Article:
Filipino cultural icon GILDA CORDERO-FERNANDO passed away last Thursday. Image via Facebook.

Filipino writer, fashion designer, artist, producer, and cultural icon Gilda Cordero-Fernando passed away on August 27 in Manila, at the age of 90. Her death was announced in a Facebook post by her son Mol Fernando, who did not disclose details of her passing. 

While Cordero-Fernando is renowned for her literary accomplishments, with her lyrical style praised for its unique and witty elements, she was also an advocate of Filipino culture. She was passionately involved with various art sectors by the later years of her career, enjoying portraiture painting, curatorial work, as well as the production of theater plays and fashion shows. 

Born in Manila, she graduated in 1951 from St. Theresa’s College before studying for a master’s degree in English literature at Ateneo de Manila University. She received recognition for her short stories as early as the late 1950s. Some of her best known fictional works include titles such as The Butcher, The Baker, and the Candlestick Maker (1962) and A Wilderness of Sweets (1973). The later published Story Collection (1994) compiled pieces from both her earlier books. 

In the 1970s, she ventured into non-fiction, producing volumes such as Streets of Manila (1977), Being Filipino (1981) and Philippine Food and Life (1992), in which she explores various aspects of Filipino history, culture, and society. These books were published under her own publishing house, GCF Books, founded in 1978. In 2000, she produced Luna: An Aswang Romance, a Palanca Award winning theater production combining melodrama, fashion, and literature.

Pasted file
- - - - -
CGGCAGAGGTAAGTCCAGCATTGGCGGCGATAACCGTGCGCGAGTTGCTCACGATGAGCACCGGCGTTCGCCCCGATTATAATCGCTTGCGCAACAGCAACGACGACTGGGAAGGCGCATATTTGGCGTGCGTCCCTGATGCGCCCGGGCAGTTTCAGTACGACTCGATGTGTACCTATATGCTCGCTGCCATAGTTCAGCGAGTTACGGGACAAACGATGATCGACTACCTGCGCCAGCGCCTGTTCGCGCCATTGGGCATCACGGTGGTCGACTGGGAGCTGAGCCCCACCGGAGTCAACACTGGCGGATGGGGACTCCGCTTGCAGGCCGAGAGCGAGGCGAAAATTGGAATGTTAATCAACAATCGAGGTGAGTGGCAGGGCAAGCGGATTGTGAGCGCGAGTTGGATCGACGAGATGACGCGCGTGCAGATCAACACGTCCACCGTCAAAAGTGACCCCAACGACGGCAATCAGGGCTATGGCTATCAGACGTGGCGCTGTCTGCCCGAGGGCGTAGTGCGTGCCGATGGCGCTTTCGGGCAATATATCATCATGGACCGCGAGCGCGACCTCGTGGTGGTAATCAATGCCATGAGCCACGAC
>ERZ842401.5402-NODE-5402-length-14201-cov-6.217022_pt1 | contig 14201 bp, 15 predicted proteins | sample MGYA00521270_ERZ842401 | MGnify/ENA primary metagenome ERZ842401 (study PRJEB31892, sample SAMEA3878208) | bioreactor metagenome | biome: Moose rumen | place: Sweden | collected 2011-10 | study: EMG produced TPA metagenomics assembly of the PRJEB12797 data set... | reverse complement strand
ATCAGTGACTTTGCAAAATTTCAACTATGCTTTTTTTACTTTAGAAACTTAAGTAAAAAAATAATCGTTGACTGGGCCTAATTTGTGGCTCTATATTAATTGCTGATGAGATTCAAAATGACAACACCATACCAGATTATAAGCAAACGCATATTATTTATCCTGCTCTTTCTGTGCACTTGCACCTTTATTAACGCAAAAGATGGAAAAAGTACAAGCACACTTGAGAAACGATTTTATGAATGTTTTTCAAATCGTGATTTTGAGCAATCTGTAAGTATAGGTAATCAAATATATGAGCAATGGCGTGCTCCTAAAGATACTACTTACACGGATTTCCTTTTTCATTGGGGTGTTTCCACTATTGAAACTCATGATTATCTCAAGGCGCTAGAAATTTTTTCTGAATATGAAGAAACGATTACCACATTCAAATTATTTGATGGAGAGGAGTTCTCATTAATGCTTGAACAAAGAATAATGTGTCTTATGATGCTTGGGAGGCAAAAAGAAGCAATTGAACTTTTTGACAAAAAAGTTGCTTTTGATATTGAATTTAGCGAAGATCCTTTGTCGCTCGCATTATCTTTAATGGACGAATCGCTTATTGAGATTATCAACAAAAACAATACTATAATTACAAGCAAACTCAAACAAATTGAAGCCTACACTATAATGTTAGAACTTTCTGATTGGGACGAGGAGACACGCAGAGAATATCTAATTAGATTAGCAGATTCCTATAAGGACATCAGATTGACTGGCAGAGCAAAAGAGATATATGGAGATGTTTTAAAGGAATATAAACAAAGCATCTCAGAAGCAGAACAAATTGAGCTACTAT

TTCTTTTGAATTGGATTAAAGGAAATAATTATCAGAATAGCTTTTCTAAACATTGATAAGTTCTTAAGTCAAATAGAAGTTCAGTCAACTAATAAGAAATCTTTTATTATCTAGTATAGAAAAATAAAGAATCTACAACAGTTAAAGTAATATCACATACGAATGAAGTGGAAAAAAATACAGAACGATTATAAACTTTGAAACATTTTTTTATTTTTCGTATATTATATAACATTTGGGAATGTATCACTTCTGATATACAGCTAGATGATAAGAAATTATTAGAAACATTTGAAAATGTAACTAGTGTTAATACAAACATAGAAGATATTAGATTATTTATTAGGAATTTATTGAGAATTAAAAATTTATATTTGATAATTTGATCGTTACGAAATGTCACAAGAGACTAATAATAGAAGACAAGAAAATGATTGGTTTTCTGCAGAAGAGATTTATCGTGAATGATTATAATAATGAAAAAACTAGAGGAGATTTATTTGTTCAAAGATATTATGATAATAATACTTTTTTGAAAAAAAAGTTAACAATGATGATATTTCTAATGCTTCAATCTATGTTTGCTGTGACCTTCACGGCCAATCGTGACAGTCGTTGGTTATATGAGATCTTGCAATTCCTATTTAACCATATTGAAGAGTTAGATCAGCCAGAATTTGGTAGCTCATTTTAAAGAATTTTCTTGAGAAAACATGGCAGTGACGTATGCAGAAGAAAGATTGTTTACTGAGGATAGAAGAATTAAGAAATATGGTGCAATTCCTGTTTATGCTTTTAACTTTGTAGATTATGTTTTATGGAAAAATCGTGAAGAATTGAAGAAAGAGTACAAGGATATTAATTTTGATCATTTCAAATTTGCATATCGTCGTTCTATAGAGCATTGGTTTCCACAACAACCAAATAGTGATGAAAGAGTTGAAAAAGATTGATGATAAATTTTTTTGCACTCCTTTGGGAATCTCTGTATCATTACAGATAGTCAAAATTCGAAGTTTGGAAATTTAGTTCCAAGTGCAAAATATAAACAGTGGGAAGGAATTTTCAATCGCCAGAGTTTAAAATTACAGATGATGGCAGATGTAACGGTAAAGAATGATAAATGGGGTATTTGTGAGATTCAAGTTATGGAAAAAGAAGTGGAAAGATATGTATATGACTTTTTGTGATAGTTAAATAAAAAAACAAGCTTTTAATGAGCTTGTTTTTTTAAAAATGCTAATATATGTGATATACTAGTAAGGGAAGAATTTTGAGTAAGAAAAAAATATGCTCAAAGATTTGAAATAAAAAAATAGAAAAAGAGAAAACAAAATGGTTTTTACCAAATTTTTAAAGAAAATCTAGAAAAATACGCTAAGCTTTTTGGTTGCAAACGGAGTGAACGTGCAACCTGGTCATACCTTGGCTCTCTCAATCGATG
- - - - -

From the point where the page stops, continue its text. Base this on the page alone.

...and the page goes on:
Cordero-Fernando was the recipient of the 1994 Gawad Award for literature and publishing from the Cultural Center of the Philippines for her cultural contributions. In 2014, she was conferred the esteemed Palanca Awards Gawad Dangal ng Lahi. 

As a visual artist, Cordero-Fernando exhibited her portrait paintings at Silverlens SLab space 2009 and 2011, and at Silverlens gallery in 2014.

In his Facebook post, Mol Fernando wrote that “we will miss her dearly and love her always,” also adding that “there will be no need for funeral services” as Cordero-Fernando held her own wake in 2012. In her article written that year, titled “Dance me to the end of love,” she wrote about her wake, describing it as a “happy time” and encapsulating the experience with a quote from her friend Techi Velasquez, saying that “If only people knew what fun old age is, how could they dread it?”

Stephanie Siu is an editorial intern at ArtAsiaPacific.

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